Court Rules Against Patents on Breast Cancer Genes
A New York District Court judge ruled yesterday that patents on the human BRCA1 and BRCA2 genes, which are associated with breast and ovarian cancer, are invalid because the patents were "directed to a law of nature and were therefore improperly granted." The ruling (see PDF) did not consider claims that the patents are unconstitutional.
Myriad Genetics and the University of Utah Research Foundation currently hold patents on the BRCA1 and BRCA 2 genes and have exclusive rights to perform diagnostic testing on the genes. The patents allow Myriad to restrict outside research on the genes and monopolize predictive cancer tests, for which the company charges $3000, that check for mutations in an individual's genes.
Judge Robert Sweet ruled that "the isolation of the BRCA1 and BRCA2 DNA, while requiring technical skill and considerable labor, was simply the application of techniques well-known to those skilled in the art...The identification of the BRCA1 and BRCA2 gene sequences is unquestionably a valuable scientific achievement for which Myriad deserves recognition, but that is not the same as concluding that it is something for which they are entitled to a patent."
The American Civil Liberties Union (ACLU) and the Public Patent Foundation originally filed the lawsuit last year on the grounds that genes cannot be patented because they are "products of nature" and that the patents violate the First Amendment by restricting research. Plaintiffs included individual women, women's health groups, and science associations and professionals. Arguments in the case were heard in February.
ACLU staff attorney Chris Hansen said in a press release that the "ruling is a victory for the free flow of ideas in scientific research. The human genome, like the structure of blood, air, or water, was discovered, not created. There is an endless amount of information on genes that begs for further discovery, and gene patents put up unacceptable barriers to the free exchange of ideas."
The current lawsuit is the first to challenge gene patents as a civil rights violation and its outcome could have a far-reaching impact in genetic research as 20 percent of all human genes are currently patented; including those associated with Alzheimer's disease, muscular dystrophy, and asthma. Law professor Kenneth Chahine, who filed an amicus brief in support of Myriad�s case, told the New York Times, "If a decision like this were upheld, it would have a pretty significant impact on the future of medicine...The industry is going to have to get more creative about how to retain exclusivity and attract capital in the face of potentially weaker patent protection."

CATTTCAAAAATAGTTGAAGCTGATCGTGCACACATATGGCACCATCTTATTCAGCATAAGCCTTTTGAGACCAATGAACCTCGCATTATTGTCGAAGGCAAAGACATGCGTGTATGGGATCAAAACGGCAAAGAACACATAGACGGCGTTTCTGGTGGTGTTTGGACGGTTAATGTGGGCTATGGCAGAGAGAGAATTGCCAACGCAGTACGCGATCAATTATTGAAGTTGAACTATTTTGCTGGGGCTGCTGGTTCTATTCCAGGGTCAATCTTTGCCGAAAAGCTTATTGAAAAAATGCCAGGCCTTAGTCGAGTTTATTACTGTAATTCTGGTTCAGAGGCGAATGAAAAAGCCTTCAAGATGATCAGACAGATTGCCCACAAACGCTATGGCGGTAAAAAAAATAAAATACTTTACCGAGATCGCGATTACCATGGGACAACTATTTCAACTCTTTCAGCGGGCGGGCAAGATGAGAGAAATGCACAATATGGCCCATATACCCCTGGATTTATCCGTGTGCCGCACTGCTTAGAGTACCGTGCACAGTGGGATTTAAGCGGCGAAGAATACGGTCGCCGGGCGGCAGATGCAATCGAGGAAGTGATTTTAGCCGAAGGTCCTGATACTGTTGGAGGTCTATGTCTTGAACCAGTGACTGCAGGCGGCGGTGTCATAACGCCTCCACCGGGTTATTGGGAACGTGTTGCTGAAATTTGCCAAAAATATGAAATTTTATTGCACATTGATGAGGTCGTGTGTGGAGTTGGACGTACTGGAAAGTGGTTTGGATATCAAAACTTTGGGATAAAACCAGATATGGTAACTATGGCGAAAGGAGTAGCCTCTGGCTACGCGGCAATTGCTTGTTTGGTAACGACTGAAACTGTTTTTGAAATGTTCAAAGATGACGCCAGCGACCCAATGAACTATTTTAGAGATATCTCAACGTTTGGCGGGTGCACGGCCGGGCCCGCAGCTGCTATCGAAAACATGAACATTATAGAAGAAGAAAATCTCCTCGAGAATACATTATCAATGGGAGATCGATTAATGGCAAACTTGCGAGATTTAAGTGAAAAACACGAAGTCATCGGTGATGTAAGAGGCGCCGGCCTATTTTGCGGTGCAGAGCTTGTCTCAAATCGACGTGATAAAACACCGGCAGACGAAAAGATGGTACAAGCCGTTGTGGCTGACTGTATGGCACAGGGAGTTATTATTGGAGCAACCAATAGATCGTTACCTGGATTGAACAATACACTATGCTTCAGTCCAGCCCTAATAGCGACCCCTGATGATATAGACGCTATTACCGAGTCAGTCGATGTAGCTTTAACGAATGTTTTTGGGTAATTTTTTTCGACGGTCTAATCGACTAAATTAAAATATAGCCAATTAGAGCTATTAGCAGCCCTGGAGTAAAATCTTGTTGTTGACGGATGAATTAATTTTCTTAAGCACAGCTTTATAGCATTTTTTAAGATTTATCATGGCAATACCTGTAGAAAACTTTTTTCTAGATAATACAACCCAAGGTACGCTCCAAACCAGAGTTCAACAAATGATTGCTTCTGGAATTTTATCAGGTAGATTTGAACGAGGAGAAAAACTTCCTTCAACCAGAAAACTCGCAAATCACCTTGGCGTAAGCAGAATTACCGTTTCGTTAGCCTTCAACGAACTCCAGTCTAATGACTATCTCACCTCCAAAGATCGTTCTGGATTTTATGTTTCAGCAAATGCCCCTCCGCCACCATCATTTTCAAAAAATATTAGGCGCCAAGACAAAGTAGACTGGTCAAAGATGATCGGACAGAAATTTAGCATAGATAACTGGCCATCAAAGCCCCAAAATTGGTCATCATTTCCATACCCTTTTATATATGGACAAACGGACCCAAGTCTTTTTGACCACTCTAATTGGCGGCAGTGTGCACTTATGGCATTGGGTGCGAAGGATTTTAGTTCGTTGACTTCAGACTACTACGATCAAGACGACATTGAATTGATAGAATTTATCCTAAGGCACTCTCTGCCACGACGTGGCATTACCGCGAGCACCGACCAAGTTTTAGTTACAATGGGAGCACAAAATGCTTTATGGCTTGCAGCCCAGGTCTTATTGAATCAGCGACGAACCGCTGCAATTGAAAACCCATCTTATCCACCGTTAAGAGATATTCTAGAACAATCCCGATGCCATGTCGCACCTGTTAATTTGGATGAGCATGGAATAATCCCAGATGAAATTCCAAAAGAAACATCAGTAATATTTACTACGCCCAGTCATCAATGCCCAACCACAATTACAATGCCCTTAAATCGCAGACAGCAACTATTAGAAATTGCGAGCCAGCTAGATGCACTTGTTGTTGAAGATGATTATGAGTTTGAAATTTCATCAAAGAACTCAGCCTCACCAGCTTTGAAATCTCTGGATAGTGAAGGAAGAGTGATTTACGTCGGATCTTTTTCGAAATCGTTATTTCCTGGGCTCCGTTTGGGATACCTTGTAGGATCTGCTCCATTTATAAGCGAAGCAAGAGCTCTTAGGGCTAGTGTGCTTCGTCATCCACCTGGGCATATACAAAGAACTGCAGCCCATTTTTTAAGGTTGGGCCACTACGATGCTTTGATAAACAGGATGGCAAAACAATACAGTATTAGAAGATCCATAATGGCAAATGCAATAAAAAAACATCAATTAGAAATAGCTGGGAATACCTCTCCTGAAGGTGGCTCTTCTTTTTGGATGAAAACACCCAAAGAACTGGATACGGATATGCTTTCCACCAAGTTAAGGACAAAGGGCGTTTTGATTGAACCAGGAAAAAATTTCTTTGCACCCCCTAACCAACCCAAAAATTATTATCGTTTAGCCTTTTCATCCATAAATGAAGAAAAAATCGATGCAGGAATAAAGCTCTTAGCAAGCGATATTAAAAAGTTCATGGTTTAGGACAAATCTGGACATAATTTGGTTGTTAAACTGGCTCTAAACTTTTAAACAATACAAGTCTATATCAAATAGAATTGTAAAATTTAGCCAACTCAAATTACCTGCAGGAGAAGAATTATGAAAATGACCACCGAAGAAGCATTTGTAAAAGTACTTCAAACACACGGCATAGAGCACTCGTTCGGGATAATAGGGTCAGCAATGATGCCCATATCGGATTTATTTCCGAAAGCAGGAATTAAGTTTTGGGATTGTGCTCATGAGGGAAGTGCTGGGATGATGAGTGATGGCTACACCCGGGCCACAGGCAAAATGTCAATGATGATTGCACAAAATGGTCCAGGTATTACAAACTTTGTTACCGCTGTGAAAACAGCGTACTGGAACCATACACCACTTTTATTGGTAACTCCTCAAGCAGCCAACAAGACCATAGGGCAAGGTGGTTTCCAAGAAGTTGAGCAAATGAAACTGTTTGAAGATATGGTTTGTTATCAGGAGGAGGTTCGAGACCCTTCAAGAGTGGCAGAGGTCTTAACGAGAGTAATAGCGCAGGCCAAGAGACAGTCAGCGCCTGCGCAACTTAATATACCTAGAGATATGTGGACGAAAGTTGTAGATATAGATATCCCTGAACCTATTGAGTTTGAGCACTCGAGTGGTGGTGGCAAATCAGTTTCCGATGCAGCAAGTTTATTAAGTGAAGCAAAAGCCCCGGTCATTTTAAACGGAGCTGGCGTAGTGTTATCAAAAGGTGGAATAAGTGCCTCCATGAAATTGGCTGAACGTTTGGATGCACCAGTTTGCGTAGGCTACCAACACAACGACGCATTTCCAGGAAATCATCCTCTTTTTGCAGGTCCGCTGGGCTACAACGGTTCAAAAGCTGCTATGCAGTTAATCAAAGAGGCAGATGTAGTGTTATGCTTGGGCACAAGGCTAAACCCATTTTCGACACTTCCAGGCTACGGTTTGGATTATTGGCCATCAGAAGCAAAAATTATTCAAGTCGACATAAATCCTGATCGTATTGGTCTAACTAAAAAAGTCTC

According to the National Cancer Institute at the National Institutes of Health, women with BRCA1 or BRCA2 are 3 to 7 times more likely to develop breast or ovarian cancer than other women.
Media Resources: ACLU Press Release 3/29/10; New York Times 3/30/10; Feminist Daily Newswire 2/2/10; National Cancer Institute; US District Court Ruling 3/29/10
8/31/2015 Chicago Activists Continue Hunger Strike to Save Predominately Black Public High School - Chicago residents have entered the second week of their hunger strike protesting the closure of Dyett High School, in the predominately African-American Bronzeville neighborhood located on the South Side of Chicago.
Parents and community members are calling on the Chicago Board of Education to keep Dyett - the only open-enrollment, neighborhood school in its area - open and accept a community plan to revitalize the school with a focus on science and green technology. . . .
8/28/2015 Alaska Court Protects Abortion Access for Low-Income Women - The Alaska Superior Court struck down a state law yesterday that would have severely limited abortion access for low-income women in Alaska.
The state's Superior Court also struck down a Department of Health and Social Services regulation that placed narrow specifications on Medicaid coverage for abortions, requiring that Medicaid-funded abortions be determined by a physician to be "medically necessary." Last year, the Center for Reproductive Rights, the American Civil Liberties Union, and Planned Parenthood sued on behalf of the Planned Parenthood of the Great Northwest, claiming that the narrow definition of "medically necessary" arbitrarily established conditions designed to restrict the ability of low-income women to access abortion services.
The law was temporarily blocked last July by an Alaskan state court judge.
Superior Court Judge John Suddock ordered yesterday that the state be blocked from implementing this regulation, ruling that it placed an undue burden on low-income women seeking abortion services in Alaska.
"By providing health care to all poor Alaskans except women who need abortions, the challenged regulation violates the state constitutional guarantee of 'equal rights, opportunities, and protection under the law'," the ruling read.
"We applaud the superior court for striing down these cruel restrictions on women's health and rights that violate the Alaska Constitution," said Chris Charbonneau, CEO of Planned Parenthood of the Great Northwest and the Hawaiian Islands. . . .